A NASA instrument that will measure ocean winds from space was integrated this week into Japan's host spacecraft, the Advanced Earth Observation Satellite, in preparation for the spacecraft's launch and three-year mission beginning in February 1996.

The instrument was delivered to Japan's National Space Development Agency last December for reassmbly and extensive testing before full integration work began this week.

James Graf, project manager of the NASA Scatterometer at the Jet Propulsion Laboratory, said the collaborative effort to put a NASA instrument aboard a Japanese satellite represents one of the first times the United States and Japan have carried out a joint Earth-observing mission. The agreement, signed in 1989, calls for launch of the instrument-laden satellite on an H-11 rocket from Tanegshima Space Center, located about 1,000 kilometers (625 miles) southwest of Tokyo.

The measurements of the winds over the oceans by radar will be used by JPL for climate research, helping scientists better understand ocean circulation and the role of air-sea interactions in the global ecosystem. Data from the scatterometer will be transmitted to JPL in real time and be incorporated by the National Oceanic and Atmospheric Administration into their weather models to improve weather forecasting.

The NASA Scatterometer will complement the measurements of two other instruments onboard the spacecraft: a Japanese instrument, called the Ocean Color and Temperature Scanner, which will look at the biomass of the oceans, and another NASA instrument, the Total Ozone Mapping Spectrometer, which will provide daily maps of global ozone levels.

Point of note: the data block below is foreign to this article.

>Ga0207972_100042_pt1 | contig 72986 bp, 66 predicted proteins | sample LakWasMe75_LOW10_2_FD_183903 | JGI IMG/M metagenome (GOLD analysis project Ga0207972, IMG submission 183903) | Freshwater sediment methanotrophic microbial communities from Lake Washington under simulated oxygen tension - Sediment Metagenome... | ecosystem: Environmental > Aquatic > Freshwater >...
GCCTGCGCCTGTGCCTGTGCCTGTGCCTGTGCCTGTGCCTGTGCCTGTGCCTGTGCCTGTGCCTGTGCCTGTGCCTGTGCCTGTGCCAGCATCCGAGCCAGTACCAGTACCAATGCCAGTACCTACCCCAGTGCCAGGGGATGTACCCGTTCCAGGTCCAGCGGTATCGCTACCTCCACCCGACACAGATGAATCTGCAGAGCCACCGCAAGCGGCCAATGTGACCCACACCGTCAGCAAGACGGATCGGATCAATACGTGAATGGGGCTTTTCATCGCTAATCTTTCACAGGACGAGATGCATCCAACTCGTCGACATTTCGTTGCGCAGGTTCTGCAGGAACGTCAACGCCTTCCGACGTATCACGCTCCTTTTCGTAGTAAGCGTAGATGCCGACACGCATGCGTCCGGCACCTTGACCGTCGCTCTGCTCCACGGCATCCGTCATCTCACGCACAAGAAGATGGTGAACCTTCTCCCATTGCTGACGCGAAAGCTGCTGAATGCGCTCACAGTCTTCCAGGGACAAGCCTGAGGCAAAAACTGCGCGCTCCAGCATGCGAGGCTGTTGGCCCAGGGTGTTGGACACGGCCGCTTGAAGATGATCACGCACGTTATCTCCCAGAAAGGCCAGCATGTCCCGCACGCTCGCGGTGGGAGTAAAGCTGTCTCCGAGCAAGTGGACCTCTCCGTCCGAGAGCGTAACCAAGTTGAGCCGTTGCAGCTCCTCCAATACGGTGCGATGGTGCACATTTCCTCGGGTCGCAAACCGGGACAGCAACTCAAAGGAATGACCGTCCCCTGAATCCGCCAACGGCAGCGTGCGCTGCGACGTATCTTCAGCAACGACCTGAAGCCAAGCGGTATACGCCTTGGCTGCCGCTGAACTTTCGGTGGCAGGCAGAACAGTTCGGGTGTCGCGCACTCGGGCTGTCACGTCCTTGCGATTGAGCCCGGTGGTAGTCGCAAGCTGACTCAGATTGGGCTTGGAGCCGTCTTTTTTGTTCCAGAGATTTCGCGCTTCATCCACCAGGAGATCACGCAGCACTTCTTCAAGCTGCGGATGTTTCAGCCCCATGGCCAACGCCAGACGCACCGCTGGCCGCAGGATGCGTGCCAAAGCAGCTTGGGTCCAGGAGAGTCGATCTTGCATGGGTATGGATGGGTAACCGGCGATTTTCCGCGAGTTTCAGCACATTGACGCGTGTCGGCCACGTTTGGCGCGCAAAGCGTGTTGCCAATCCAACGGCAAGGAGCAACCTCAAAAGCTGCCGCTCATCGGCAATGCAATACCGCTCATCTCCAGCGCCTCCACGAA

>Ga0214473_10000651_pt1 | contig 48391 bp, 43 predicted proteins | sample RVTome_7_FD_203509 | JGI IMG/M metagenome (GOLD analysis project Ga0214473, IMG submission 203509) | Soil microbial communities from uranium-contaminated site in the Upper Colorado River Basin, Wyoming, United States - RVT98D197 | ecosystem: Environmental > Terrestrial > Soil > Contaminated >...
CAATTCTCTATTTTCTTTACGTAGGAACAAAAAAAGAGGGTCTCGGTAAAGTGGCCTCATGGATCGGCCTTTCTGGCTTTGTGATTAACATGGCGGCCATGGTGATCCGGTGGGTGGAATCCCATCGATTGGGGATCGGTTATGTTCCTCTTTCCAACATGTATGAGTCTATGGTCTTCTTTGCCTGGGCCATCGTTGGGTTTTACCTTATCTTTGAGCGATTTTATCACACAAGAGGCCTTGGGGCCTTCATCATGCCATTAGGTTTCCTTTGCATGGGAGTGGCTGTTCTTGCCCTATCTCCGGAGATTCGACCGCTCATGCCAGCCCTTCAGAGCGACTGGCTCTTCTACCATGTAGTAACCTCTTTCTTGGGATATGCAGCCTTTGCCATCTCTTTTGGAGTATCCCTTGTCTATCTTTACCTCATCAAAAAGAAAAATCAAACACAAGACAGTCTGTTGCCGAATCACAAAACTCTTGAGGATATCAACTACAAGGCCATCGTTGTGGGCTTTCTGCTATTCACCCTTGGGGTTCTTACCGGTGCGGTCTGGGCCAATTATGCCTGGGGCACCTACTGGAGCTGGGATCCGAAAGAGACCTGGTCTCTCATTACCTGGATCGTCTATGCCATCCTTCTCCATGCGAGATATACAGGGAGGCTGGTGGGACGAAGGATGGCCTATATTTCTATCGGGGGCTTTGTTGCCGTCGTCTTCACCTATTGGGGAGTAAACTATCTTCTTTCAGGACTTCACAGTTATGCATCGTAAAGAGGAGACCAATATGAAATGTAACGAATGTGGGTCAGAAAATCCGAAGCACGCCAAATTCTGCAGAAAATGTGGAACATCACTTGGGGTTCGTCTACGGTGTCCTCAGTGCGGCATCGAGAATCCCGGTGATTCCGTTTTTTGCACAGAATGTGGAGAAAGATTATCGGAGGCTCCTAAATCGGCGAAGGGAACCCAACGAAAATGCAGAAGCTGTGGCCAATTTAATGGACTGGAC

The scatterometer will be capable of taking 190,000 wind measurements per day, mapping more than 90 percent of the world's ice-free oceans every two days. The instrument looks at the small waves on the ocean surface which are caused by wind, and can read wind direction by using two or more radar antennas pointed at different angles.

After early tests on aircraft and on NASA's Skylab mission in the 1970s, a scatterometer was launched in 1978 on NASA's experimental ocean monitoring satellite known as Seasat. The NASA Scatterometer is based broadly on the concepts of the Seasat scatterometer but makes improvements in many areas.

The NASA Scatterometer uses an array of stick-like antennas that radiate microwave pulses at a frequency of 14 gigahertz (14 billion cycles per second) across broad regions of the Earth's surface. A small percentage of the radar pulses are reflected back and the scatterometer's antennas capture the returned pulses as it orbits about 800 kilometers (500 miles) high in space. The data are processed by onboard computers and this processed information is then transmitted to receiving stations on Earth.

The scatterometer's array of six antennas -- each measuring 3 meters by 20 centimeters by 20 centimeters (10 feet by 6 inches by 6 inches) -- will scan two bands of ocean on either side of the satellite's near-polar, sun-synchronous orbit around the Earth. Each band is 600 kilometers (375 miles) wide to provide wind data over 90 percent of the oceans every two days.

As the NASA Scatterometer adds information to that of other Earth-observing satellites, the data will be put on compact discs (CD-ROMs) and sent to schools, along with a science curriculum on global change that is being prepared by the NASA Scatterometer project's Educational Outreach Office.

The Jet Propulsion Laboratory built the NASA Scatterometer under contract to NASA's Office of Mission to Planet Earth.

NASA's Mission to Planet Earth (MTPE) program is studying how the global environment is changing. From the unique vantage point of space, NASA will observe, monitor and assess large-scale environmental processes with a focus on climate change.

The MTPE spaceborne data, complemented by aircraft and ground studies, will give scientists highly detailed information which will help them distinguish natural environmental changes from those that are the result of human activity. NASA will distribute MTPE data to the international scientific community so that this essential research is available to people everywhere who are trying to make informed decisions about protecting the environment.

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